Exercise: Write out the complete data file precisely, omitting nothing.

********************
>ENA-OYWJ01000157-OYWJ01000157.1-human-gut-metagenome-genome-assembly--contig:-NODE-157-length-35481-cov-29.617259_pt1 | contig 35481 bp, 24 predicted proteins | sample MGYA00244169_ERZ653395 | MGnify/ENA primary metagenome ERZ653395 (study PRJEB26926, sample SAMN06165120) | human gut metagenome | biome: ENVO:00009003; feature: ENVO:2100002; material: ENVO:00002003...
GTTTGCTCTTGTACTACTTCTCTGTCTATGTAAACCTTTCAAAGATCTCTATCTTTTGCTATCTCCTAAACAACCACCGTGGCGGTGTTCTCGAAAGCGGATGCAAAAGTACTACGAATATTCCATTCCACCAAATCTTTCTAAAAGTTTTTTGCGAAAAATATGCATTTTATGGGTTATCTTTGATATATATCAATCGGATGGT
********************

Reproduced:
>ENA-OYWJ01000157-OYWJ01000157.1-human-gut-metagenome-genome-assembly--contig:-NODE-157-length-35481-cov-29.617259_pt1 | contig 35481 bp, 24 predicted proteins | sample MGYA00244169_ERZ653395 | MGnify/ENA primary metagenome ERZ653395 (study PRJEB26926, sample SAMN06165120) | human gut metagenome | biome: ENVO:00009003; feature: ENVO:2100002; material: ENVO:00002003...
GTTTGCTCTTGTACTACTTCTCTGTCTATGTAAACCTTTCAAAGATCTCTATCTTTTGCTATCTCCTAAACAACCACCGTGGCGGTGTTCTCGAAAGCGGATGCAAAAGTACTACGAATATTCCATTCCACCAAATCTTTCTAAAAGTTTTTTGCGAAAAATATGCATTTTATGGGTTATCTTTGATATATATCAATCGGATGGT